Spring Awakening

Our guide to revitalizing your life, body and home

The demands of modern life are plentiful and relentless. It's no wonder we all feel overwhelmed from time to time. This manifests itself in varied ways, from disorganized closets to toxic friendships we can't quite jettison. And all that confusion in your life adds stress and saps energy, diverting you from the things you really value.

We've outlined common priorities (love, friendship, career, health, etc.) and sought expert advice on how to cultivate these essentials, by tuning out the noise and focusing on what matters.

For those who feel like they have a handle on the metaphorical static, we also offer a guide to removing the literal clutter in your life—the clothes, shoes, old appliances, rusting paint cans, and batteries that clog your closets and gunk up your garage.

So, since spring is a time of renewal, here's our primer on improving your life, body, and home in the hope that maybe one—or several—of these suggestions will help you spring forward to become your best self.

Life | Body | Home


So much time and energy is spent in service of the “L-word," either looking for it or trying to keep it. For those looking for love, professional certified coach and licensed certified clinical social worker Terry Schaefer has this advice: “You can't go swimming for dolphins in a swimming pool." In other words, if you want to find love, get out there. “It's never too late as long as you're open-minded about it and put yourself out there," he says. To increase the odds of meeting someone with whom you'll click, Schaefer recommends signing up for activities and hobbies you enjoy. If you're still having trouble, he says it could be a case of unrealistic expectations. “Go back to some of these preconceived notions that you have inherited from somewhere in your past so you can start to seek out the right person," he advises.

If you've already found “the one" but want to keep the bonds strong, Schaefer is a big proponent of a regular, mandatory “date night." He also acknowledges that communication is key and that admitting uncertainty is healthy. “Admit when you don't know, were wrong, or don't have all the answers. In my 50s, I realized, I don't have to be the smartest person in the room, I have to be the most inquisitive. I think that is probably the wisest thing I can say to you."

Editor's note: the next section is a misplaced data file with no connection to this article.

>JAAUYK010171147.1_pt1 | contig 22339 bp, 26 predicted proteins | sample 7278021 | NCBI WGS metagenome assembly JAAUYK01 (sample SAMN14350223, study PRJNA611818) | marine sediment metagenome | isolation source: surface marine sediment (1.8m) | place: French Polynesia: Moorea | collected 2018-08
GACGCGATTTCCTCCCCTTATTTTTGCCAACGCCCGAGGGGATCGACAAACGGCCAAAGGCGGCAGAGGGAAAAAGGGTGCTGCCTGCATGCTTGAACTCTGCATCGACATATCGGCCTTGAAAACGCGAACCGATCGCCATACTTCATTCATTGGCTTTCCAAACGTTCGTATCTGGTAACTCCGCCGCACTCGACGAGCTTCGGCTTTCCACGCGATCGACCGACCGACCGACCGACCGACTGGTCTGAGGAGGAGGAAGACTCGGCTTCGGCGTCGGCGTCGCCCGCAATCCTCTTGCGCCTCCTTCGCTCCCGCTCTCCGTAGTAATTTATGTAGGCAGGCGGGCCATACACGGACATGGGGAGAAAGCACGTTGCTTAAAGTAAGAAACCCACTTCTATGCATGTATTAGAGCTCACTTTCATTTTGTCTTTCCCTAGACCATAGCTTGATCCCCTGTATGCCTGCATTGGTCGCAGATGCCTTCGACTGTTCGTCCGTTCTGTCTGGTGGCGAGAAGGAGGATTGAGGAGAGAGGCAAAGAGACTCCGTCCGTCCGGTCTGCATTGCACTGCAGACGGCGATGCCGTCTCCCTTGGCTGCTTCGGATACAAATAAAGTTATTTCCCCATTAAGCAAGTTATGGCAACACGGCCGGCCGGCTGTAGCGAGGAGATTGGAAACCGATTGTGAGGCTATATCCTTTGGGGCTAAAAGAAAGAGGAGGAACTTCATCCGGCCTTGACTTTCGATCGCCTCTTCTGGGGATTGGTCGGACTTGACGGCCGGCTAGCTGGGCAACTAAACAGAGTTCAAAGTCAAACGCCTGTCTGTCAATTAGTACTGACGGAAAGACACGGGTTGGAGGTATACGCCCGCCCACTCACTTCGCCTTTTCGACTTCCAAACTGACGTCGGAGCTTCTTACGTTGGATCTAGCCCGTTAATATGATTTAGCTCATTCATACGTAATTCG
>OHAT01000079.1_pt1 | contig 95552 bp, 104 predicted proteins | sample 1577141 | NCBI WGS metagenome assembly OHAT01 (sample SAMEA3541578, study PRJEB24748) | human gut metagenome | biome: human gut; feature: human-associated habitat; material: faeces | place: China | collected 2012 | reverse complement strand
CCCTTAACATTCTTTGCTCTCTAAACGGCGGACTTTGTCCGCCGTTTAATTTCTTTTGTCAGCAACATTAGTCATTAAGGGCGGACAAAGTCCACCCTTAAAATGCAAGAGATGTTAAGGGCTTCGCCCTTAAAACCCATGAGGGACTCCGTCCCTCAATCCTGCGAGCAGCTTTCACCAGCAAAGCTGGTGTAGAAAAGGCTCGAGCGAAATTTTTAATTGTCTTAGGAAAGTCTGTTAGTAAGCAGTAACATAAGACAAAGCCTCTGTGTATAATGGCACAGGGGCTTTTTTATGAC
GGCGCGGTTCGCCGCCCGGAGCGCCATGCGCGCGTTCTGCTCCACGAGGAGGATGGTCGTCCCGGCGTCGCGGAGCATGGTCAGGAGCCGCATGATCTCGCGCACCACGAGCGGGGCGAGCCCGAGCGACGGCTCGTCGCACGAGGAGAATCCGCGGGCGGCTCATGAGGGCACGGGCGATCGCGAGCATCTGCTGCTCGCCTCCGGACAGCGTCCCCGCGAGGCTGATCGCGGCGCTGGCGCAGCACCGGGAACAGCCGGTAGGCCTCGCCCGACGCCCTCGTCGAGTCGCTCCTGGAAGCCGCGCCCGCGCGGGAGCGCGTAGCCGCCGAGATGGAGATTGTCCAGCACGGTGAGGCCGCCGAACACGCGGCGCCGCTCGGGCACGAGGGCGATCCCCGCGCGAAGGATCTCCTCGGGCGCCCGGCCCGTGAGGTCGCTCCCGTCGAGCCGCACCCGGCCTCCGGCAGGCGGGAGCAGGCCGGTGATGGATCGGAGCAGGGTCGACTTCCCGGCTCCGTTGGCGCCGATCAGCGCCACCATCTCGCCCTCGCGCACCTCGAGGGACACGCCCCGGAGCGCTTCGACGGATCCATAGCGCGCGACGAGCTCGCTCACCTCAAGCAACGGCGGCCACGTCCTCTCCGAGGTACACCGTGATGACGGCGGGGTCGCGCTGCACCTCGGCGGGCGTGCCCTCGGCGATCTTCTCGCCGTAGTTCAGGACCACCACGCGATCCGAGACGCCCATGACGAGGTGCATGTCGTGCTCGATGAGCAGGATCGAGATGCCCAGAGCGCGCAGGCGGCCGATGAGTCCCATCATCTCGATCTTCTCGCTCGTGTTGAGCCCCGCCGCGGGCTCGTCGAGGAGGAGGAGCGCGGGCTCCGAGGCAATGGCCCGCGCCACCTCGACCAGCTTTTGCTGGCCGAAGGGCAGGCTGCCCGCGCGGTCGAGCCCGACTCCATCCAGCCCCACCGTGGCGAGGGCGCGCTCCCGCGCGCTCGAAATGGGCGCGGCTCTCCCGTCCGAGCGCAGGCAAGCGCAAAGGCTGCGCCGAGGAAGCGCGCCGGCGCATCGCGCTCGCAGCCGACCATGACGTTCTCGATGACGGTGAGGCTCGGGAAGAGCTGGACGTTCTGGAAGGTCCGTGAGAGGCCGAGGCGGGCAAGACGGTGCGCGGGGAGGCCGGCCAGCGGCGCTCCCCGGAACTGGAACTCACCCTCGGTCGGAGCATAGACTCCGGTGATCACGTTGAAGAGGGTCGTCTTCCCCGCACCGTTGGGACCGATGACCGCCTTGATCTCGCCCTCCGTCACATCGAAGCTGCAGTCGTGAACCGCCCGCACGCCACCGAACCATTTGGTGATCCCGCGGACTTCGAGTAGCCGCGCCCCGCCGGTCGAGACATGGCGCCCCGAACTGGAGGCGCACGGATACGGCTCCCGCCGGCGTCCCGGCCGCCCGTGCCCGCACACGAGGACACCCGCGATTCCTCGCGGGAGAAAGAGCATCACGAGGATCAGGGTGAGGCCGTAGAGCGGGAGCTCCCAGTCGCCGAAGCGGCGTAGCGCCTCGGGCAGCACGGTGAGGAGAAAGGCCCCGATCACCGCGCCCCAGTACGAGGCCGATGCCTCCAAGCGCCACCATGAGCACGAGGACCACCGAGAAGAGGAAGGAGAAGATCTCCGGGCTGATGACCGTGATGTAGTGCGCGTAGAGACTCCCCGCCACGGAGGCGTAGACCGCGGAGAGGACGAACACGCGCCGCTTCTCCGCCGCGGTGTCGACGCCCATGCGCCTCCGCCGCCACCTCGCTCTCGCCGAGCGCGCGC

Friendships buoy us in tough times and make the good times even better. But what happens when one turns toxic? “People come into our lives for a reason, a season, or a lifetime," says life coach Terry Schaefer, “but it's our job to sort through what's right for us and what's wrong, keep the treasures and toss out the trash."

Etiquette and image expert Cash Hester agrees. “When you feel like you're being misused—not just used, but misused—then that's a red flag," she says. But in this day and age of social media, how can you end a relationship without igniting a Facebook war of words? “I have this mantra: Drift away, don't stomp away," says Hester. “Gradually disengage. Don't communicate, or at least slow down the communication. Stop initiating contact. Before long, they will stop reaching out to you," she adds. This can be as simple as hiding someone's Facebook feed so you won't be tempted to respond or as concrete as temporarily withdrawing from social interaction with that person. If a confrontation becomes unavoidable, Schaefer says to remain resolute but to also respect the friendship's history. “Say, 'Thank you for being a friend. I'm going to miss you being in my life.'"


According to life coach Terry Schaefer, work doesn't have to be drudgery. In fact, he posits, we are all best served when we are “doing things that make sense to who we are and how we show up in the world." What this means is that the job you are really good at and the job you really want are probably one and the same. If you truly follow your instincts, you will “gravitate to the path of least resistance," Schaefer explains. “You'll do things that you know you can do quickly, easily, and with focus." The trick, of course, is finding out what our “thing" is. Often times, that requires letting go of received wisdom. “I believe that our intuitive side is talking to us. Listen to that gut feeling. We get a lot feedback from friends, family, and school. How is that conditioning preventing us from doing what we're best-suited to do?" Schaefer asks. Once we have a professional goal in mind, he recommends taking small, calculated steps to test that hypothesis. For instance, instead of enrolling in a graduate program, take one class to see if it's a good fit. Then, if it is, go for it. Perhaps most importantly, don't give up. “I don't think it's ever too late to find out what you're passionate about," he says.